the portions 2 can be easily disengaged from the portions 1, by flexing the side walls 6 toward each other, should it become necessary to inspect or repair the wiring within the housing. To release the trough-shaped section from the substantially flat section of the housing, a tool can be provided, for insertion under the portions 2, thereby to spring the portions 1 out of interlocking engagement with the portions 2, when it is desired to open up the housing after the installation thereof.
As shown in Fig. 3 of the drawing, the position of the housing as a whole is reversed, and the nails ll, previously mentioned, are inserted through the front wall 5 of the trough-shaped housing section, and the electric-lamp socket sections l3 and H are inserted through holes or openings, made for that purpose, in the flat wall or cover I, whereby the lamp sockets are sup ported at the outer side of the housing in the desired manner. This arrangement may be employed, in certain situations, instead of the other arrangement shown.
The two sections of the housing can be made in long lengths, and these long lengths can be out up into shorter lengths, of whatever length is necessary for different portions of the work. The subdivision of the long sections can be done in the factory, or it can be done where the electrical work is being installed. In this way, the construction results in a reduced cost of production of the trough or housing, and the cost of installation thereof is also materially reduced, as compared with wiring troughs or housings heretoiore employed in this kind of work.
The material fo1 the trough or housing may be sheet metal of any suitable or desired character, such as ordinary galvanized sheet iron.
It is also obvious, of course, that the trough or housing construction shown and described may be employed as an ordinary raceway, for the main wires or conductors, in electric light work of this kind. When used as a raceway, the wires within the housing would have leads therefrom extending into the adjacent trough or housing upon which the electric lamp sockets are mounted. In other words, the raceways and the lamp socket supports are ordinarily arranged parallel with each other, and the taps or leads from the raceway box or housing are taken at intervals along the length thereof into the lamp-socket box or housing, in the well-known manner. Therefore, as indicated, the invention is not limited to use as a lamp socket box or mounting, to conceal the wires by which the lamp sockets are connected in multiple, but may also be used to conceal the main wires or conductors from which the leads are taken that feed current to the lamp sockets.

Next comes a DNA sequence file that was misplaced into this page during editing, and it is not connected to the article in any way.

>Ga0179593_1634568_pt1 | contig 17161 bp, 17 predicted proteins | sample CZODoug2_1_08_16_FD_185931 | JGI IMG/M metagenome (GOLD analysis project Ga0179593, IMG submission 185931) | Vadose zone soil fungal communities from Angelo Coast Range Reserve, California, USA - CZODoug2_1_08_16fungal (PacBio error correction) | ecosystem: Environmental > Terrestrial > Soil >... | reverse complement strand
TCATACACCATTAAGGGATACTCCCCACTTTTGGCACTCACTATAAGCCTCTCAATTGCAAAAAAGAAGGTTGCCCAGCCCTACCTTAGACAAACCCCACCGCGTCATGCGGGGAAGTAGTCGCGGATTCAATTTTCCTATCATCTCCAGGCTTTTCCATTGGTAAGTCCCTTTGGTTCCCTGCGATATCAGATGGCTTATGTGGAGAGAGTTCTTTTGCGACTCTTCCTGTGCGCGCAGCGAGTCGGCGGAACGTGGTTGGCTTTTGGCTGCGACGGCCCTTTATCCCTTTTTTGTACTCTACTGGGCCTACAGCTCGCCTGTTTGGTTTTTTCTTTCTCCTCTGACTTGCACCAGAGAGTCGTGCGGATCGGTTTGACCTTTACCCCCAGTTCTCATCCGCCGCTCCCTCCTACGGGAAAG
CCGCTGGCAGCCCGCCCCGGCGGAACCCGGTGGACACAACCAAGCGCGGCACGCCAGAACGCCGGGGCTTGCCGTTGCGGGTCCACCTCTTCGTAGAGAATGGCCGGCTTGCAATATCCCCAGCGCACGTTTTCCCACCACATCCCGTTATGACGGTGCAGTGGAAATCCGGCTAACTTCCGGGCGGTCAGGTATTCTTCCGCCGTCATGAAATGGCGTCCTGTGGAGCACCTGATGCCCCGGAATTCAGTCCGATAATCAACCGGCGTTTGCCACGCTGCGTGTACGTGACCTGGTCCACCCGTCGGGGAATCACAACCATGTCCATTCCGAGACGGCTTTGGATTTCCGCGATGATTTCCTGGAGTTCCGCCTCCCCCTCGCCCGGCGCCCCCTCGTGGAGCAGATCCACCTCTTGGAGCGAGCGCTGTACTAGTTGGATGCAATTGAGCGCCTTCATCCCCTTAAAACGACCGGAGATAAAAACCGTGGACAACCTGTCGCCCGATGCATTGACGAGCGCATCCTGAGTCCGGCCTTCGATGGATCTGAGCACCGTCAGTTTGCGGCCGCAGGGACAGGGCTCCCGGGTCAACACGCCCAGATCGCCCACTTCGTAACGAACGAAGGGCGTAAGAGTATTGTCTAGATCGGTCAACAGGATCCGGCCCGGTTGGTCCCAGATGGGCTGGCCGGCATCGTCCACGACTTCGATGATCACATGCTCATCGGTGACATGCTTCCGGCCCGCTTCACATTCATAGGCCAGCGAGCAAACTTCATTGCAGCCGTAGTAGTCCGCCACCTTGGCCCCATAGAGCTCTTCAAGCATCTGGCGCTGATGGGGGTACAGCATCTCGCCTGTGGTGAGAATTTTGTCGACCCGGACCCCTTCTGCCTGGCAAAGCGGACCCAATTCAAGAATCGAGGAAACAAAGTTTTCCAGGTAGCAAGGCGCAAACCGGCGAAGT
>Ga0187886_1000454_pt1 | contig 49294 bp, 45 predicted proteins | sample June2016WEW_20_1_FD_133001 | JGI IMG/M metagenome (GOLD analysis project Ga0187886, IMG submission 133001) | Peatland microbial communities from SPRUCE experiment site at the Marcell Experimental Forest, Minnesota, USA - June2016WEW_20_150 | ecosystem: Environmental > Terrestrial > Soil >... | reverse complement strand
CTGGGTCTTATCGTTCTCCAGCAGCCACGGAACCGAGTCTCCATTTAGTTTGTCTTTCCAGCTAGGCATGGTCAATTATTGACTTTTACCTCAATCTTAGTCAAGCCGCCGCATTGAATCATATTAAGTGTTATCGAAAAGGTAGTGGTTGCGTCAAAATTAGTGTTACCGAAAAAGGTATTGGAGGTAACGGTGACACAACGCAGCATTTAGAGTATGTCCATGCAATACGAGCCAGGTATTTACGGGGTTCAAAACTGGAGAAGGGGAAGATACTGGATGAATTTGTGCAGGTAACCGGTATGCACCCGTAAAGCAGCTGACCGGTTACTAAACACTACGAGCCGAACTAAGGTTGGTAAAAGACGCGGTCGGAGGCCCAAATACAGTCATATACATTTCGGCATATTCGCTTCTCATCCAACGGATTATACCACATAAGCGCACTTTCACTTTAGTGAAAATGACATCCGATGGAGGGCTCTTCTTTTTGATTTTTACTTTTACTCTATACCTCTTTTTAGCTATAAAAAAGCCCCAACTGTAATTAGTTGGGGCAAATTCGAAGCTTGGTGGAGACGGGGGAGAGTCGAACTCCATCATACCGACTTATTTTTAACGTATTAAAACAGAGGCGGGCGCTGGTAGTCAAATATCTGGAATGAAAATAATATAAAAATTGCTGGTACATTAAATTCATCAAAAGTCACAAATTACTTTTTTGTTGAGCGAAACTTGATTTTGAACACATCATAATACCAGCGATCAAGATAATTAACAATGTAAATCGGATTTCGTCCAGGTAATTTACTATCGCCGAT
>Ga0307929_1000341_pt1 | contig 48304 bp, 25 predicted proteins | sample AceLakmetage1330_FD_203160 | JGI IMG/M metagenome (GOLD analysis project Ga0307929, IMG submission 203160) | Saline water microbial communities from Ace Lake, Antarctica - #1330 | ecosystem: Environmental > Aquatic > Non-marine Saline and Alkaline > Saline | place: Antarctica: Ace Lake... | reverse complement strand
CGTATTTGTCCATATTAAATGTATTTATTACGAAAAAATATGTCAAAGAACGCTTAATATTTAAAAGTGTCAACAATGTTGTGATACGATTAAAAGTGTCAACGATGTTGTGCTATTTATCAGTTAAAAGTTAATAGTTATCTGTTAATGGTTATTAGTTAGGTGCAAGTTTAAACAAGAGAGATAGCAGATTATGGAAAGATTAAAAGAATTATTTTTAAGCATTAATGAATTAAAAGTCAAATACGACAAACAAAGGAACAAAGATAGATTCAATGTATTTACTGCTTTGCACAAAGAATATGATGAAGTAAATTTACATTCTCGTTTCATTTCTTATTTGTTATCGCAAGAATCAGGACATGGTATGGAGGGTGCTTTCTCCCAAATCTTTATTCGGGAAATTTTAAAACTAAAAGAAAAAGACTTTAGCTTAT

It will be understood that either nails or screws can be inserted through the holes 3 to mount the section I upon a wall or other support. It will also be understood that similar holes can be formed in the wall 5 of the trough-shaped or channel-like section of the housing, whereby this section can be secured to a wall or other support.
It will be seen that the notches I for the holes 8, by proper engagement with the light sockets, prevent these sockets from rotating in said holes or openings.
It will be seen, of course, that the two sections can be separated, when they are used in relatively short lengths, by endwise sliding motion, instead of by flexing the side walls of one of the sections. Moreover, the hooks 4 can be used on the section wall 5, in a similar manner, if so desired. As shown in Fig. 2, the so-called feeder wires are supported in the hooks l, for the main circuits. The wires for the branch circuits lead- 5 ing to the lamp sockets are indicated as being properly supported in the notches oi the inner ends of the lamp socket. It is also obvious that the two sections can be suitably formed, more or less like each other, or reversed, so to speak, without departing from the spirit of the invention.
It will be seen that the flat flanges 1 are in the same plane, and that they preferably rest flatwise against the inner surface of the plate I, regardless of whether the latter or the trough is fastened to a support. Thus these flanges l strengthen the structure, and in either form or the invention the plate I provides the maximum width of the housing.
The housing, it will be seen, is rectangular in cross section, all four walls being flat, and it is apparent that each and every flat wall may have holes therein for lamp bulb sockets, or for lead wires, or that each and every flat wall may be left plain, if so desired, depending upon the character of the work. In any event, two of said walls are flexible toward each other, to disengage their retaining flanges from the other section of the housing, and if lamp bulb sockets are inserted through the bottom wall of the channel member, or through the cover plate, there is suiilcient clearance at each side to permit the flexing of the side walls in the manner stated. Also, the iastening means i l are insertable through either the flat plate cover, or through the bottom of the channel, but in either case they are concealed within the interior of the housing, and are only accessible by removing one section of the housing from the other. In this way there is exceptional and unusual flexibility in the use of this housing, as it can be used in various ways, depending upon the results sought to be attained.